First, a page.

Rick Brewster is probably best known for creating Paint.NET, the popular free alternative to Microsoft Paint, but in 1994 he was a 12-year-old kid taking his first steps into coding. Like many budding programmers of the era, Brewster learned his trade by dabbling in videogame creation via instructions in a book. One such creation was The Golden Flute IV: The Flute of Immortality. Thinking it good enough for a relative to enjoy, young master Brewster put his DOS adventure game on a disc and mailed it off to a cousin, never to be seen again.
Imagine Rick Brewster’s surprise when Macaw, a retro streamer, fired up The Golden Flute IV just before Christmas. Here was Brewster’s long-lost game, a game he only ever sent to one person, being played live on Twitch! All its primitive preteen glorious CGA graphics and simple audio back from the past like a “lost, drunken cat” finding its way home.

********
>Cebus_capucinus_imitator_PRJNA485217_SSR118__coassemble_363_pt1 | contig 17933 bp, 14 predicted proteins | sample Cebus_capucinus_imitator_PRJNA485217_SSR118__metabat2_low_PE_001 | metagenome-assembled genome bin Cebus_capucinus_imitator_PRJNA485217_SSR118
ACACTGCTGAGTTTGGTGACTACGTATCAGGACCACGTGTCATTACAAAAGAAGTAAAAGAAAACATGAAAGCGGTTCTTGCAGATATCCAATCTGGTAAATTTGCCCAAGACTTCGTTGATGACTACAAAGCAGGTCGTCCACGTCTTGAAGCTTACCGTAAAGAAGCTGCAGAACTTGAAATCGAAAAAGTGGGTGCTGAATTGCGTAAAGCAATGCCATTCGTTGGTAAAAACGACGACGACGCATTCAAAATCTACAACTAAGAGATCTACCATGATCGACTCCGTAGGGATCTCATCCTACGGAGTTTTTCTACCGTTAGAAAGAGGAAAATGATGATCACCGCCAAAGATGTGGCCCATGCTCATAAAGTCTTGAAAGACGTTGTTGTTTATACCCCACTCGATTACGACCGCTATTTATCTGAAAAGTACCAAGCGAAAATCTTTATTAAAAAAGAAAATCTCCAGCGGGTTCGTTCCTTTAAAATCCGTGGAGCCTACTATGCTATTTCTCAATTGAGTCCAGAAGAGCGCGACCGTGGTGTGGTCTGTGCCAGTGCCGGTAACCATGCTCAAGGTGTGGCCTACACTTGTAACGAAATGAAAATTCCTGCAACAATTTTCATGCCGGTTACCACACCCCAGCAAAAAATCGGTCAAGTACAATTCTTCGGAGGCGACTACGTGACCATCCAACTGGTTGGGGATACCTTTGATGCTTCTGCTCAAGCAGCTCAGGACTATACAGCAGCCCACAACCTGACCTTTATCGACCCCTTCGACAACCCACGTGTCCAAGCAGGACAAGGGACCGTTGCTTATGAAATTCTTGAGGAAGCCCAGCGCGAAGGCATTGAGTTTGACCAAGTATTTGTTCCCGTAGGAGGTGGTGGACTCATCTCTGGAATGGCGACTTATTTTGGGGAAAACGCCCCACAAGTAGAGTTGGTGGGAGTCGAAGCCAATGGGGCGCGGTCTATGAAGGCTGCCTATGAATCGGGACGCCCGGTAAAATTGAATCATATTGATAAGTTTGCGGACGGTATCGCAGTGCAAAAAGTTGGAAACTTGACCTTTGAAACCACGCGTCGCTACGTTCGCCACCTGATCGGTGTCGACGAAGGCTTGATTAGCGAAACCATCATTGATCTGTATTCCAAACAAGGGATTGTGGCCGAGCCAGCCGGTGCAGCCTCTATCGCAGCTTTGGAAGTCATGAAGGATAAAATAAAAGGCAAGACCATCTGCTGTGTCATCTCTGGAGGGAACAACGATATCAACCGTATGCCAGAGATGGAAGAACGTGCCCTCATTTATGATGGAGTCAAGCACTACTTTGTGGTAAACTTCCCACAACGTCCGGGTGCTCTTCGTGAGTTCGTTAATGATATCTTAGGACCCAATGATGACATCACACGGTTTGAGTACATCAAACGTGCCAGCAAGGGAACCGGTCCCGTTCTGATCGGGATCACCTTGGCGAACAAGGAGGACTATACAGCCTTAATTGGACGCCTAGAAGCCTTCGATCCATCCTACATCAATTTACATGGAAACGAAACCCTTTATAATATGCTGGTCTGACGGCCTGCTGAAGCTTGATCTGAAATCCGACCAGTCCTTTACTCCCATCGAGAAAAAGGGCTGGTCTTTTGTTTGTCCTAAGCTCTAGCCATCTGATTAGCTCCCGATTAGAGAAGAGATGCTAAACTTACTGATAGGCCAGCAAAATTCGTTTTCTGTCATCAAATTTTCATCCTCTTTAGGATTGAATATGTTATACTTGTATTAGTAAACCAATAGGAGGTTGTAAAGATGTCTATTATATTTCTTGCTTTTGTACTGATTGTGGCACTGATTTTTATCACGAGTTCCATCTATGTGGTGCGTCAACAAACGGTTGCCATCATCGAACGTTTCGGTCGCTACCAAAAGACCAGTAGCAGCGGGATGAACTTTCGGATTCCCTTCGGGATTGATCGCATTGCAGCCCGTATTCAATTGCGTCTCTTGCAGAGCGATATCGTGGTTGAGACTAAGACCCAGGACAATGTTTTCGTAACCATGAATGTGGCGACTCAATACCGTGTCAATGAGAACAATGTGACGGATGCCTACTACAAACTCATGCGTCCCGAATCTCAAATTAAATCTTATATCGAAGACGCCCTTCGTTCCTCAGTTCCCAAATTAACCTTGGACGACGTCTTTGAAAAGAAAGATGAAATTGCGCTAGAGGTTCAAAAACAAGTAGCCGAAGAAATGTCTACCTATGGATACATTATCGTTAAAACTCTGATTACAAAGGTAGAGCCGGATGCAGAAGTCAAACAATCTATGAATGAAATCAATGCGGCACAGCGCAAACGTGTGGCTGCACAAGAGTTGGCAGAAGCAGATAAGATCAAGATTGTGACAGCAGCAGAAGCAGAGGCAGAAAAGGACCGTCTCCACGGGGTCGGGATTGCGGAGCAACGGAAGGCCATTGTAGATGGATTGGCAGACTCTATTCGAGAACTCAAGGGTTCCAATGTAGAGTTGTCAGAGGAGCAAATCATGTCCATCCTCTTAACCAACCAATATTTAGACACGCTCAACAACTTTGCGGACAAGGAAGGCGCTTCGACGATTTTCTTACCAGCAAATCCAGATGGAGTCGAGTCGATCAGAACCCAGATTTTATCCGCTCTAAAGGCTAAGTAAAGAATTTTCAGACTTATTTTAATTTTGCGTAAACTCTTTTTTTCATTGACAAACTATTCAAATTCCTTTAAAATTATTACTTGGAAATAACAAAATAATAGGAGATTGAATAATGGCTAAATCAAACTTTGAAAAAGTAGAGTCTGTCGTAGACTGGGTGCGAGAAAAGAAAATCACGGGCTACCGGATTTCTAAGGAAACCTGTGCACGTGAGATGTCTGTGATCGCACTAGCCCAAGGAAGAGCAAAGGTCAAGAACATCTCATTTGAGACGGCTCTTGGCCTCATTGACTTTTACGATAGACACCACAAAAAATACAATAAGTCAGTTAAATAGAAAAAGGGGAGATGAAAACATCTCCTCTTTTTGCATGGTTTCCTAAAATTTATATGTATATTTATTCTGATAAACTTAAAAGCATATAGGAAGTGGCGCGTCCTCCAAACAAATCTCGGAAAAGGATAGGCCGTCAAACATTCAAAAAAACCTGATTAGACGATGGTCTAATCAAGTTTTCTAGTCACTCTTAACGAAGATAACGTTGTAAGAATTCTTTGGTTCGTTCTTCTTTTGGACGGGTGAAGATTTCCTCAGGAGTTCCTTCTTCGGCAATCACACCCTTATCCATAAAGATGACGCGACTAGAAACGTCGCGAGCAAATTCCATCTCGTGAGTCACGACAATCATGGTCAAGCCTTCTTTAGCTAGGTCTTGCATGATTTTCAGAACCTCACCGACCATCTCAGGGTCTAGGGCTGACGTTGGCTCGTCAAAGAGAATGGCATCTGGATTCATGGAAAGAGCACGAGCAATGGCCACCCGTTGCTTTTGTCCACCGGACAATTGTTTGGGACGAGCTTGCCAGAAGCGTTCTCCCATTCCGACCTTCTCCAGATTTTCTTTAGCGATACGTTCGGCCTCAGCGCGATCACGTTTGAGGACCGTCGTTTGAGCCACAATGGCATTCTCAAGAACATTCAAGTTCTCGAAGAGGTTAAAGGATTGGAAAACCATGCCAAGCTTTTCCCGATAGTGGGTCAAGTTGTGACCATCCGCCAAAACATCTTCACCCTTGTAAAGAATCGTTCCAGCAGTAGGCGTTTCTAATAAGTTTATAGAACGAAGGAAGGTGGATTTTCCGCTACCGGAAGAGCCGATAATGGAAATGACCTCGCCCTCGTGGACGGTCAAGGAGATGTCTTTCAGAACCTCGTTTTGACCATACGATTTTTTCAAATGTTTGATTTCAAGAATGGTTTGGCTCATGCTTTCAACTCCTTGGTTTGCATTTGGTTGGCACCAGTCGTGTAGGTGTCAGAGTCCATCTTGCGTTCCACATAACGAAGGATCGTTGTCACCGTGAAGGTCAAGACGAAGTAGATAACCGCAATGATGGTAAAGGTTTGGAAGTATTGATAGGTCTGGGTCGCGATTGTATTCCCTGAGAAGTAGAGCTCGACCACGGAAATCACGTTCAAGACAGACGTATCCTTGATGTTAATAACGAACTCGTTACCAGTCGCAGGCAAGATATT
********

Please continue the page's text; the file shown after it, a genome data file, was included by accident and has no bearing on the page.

How did this happen? According to Brewster’s Twitter thread, his cousin cannot remember the details, but he was likely trying to do his cuz a solid and submitted the game to to a BBS where it was later collected by a publisher in the 1994 Cream of the Crop 5 compilation disc. From there, it wound up on FidoNet, and into the Internet Archive, where you can play it too.